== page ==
« It was a point where he was a little bit unsteady, and a lot more
vulnerable. So we tried to help him. We took him breakfast, or, were
like, Stay over… sleep on the couch I think that’s what he wanted…
He felt like he could disappear.
« He still felt like a boy. In some ways, he was very mature and developed, and in other ways, he was nothing near.
« I feel like Memphis walked him down the aisle. Because he was dreaming
about his death and he knew something was up, and he felt it…
« It’s been 20 years and I am still dumbfounded by the beauty of his soul. »
“Jeff Buckley and Jimmy Page cried when they met one another for the first time, it has been claimed. Chris Dowd explains that the pair were so in awe of each other that their first meeting was an emotional affair. Dowd says: ‘Jeff told me they cried. They actually cried when they met each other. Jimmy heard himself in Jeff, and Jeff was meeting his idol. A lot of people thought Tim was the influence on Jeff, but it was really Led Zeppelin.”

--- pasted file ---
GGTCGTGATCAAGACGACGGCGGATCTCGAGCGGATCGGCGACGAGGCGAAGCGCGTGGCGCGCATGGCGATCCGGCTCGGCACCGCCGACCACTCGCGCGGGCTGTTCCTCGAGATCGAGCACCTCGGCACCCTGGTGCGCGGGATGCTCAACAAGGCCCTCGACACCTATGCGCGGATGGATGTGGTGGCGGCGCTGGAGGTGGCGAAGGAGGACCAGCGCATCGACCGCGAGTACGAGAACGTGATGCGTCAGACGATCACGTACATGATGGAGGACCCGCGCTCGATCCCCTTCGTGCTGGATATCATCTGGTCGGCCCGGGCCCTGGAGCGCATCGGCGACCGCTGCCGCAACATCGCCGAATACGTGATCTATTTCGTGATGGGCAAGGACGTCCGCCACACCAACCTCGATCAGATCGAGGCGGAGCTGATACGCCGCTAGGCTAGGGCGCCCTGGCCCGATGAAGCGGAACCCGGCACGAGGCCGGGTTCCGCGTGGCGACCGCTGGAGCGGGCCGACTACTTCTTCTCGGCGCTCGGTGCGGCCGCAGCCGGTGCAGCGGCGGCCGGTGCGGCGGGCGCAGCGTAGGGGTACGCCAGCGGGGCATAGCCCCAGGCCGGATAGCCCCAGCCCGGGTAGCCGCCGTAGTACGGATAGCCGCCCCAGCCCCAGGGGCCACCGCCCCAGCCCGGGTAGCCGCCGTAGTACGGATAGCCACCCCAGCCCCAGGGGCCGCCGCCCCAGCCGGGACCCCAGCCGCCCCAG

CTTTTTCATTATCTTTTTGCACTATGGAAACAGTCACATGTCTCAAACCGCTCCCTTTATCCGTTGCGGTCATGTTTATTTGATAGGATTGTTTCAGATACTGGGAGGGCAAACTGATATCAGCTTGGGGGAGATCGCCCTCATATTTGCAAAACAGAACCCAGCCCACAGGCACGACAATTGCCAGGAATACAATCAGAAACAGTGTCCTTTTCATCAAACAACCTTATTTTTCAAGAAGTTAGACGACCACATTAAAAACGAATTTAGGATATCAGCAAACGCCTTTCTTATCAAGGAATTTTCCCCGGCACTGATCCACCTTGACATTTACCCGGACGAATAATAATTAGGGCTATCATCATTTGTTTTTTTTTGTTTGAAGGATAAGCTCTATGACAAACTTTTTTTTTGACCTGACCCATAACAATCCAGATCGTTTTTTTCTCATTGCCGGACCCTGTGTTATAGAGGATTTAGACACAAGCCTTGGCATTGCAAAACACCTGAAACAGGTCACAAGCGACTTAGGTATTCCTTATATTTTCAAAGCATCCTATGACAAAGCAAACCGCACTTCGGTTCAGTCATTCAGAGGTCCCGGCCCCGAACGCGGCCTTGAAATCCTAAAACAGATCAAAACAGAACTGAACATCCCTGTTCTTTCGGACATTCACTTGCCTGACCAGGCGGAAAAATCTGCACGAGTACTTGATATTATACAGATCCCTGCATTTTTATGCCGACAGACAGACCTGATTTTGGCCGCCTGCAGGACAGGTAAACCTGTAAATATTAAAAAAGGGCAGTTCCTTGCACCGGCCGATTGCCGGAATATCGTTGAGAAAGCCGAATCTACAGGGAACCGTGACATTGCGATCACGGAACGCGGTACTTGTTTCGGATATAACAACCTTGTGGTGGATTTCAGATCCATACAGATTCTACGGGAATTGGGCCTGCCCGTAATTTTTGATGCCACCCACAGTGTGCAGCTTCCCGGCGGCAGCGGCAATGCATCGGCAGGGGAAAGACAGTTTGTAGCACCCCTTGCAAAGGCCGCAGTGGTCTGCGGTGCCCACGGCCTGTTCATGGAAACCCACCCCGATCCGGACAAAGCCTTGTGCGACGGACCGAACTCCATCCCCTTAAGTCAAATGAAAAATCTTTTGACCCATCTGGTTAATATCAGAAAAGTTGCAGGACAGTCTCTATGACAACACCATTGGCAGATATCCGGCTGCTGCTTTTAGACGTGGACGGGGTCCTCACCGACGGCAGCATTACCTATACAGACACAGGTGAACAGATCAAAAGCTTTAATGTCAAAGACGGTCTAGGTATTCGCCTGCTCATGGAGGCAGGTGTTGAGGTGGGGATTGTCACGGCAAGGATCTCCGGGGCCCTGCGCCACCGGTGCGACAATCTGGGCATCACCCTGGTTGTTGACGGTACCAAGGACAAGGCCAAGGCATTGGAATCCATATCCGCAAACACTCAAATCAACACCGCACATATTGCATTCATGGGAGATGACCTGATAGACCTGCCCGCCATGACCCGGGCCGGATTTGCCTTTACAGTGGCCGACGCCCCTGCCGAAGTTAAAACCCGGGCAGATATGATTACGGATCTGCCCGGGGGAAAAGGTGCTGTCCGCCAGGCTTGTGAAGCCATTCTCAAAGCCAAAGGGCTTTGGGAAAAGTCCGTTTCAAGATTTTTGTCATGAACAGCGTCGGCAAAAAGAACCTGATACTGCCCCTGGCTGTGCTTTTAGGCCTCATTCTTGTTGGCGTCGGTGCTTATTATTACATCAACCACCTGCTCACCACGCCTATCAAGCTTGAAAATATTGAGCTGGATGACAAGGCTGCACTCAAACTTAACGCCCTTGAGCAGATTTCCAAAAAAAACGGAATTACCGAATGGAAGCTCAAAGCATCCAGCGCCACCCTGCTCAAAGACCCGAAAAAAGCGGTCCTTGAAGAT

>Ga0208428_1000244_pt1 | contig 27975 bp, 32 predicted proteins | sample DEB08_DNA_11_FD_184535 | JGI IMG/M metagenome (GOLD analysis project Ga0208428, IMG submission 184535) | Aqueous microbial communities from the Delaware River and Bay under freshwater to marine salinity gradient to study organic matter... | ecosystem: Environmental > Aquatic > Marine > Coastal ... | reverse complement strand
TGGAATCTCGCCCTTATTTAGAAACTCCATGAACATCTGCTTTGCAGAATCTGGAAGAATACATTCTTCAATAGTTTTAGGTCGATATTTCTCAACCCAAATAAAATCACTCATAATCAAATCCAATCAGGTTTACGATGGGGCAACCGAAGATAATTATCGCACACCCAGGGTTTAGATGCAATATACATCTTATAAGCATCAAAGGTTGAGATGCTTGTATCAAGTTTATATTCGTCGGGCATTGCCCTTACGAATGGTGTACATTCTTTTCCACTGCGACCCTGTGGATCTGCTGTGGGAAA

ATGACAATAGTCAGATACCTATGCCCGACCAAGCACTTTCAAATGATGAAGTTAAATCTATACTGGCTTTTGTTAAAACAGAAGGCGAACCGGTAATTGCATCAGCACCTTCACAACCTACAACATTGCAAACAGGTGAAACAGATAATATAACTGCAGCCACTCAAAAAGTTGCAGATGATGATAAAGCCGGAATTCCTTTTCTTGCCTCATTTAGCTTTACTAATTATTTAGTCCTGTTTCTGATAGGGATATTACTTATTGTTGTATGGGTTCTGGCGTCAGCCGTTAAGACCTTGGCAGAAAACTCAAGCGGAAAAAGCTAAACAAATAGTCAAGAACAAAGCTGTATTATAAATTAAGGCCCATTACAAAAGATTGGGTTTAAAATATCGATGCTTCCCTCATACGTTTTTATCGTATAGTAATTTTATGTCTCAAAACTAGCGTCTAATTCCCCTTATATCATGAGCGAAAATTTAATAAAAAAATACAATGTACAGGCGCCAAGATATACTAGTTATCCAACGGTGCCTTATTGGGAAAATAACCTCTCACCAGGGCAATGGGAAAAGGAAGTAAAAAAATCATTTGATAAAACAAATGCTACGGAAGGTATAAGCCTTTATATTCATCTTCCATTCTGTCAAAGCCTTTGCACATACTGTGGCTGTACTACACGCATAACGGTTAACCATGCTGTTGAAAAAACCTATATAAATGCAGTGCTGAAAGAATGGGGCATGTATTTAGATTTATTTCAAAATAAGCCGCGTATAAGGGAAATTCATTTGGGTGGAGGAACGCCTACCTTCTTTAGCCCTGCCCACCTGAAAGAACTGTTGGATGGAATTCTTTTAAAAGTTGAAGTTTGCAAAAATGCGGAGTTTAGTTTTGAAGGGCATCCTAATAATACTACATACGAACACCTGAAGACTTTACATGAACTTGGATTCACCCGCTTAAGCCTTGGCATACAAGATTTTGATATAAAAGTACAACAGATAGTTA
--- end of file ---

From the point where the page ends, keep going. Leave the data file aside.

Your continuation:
JEFF BUCKLEY, (November 17, 1966 - May 29, 1997 - ∞). We miss you, Jeff. «The joyful freedom I saw him feeling when he was in Memphis was profound. It seemed to me that this freedom allowed him to dive into parts of his life he’d been wanting to but hadn’t been able to while in NYC. I feel that ultimately, he did what he needed to do for himself to set himself free from the shackles he had been feeling about the past… and if he could, indeed, feel that his time was coming to and end, he did a great job on it. It’s been 20 years and I am sill dumbfounded by the beauty of his soul.»
“I know we have some enemies, but we have some friends too.”
The first trailer for Loving, unveiled Tuesday, shows Ruth Negga’s and Joel Edgerton’s fight for their love.
The Jeff Nichols film, based on a true story, stars Edgerton as Richard Loving, whose interracial marriage to Mildred (Negga) caused them to be sentenced to prison in Virginia in 1958. Their case was taken up by the American Civil Liberties Union and eventually went all the way to the Supreme Court, resulting in the end of America’s miscegenation laws.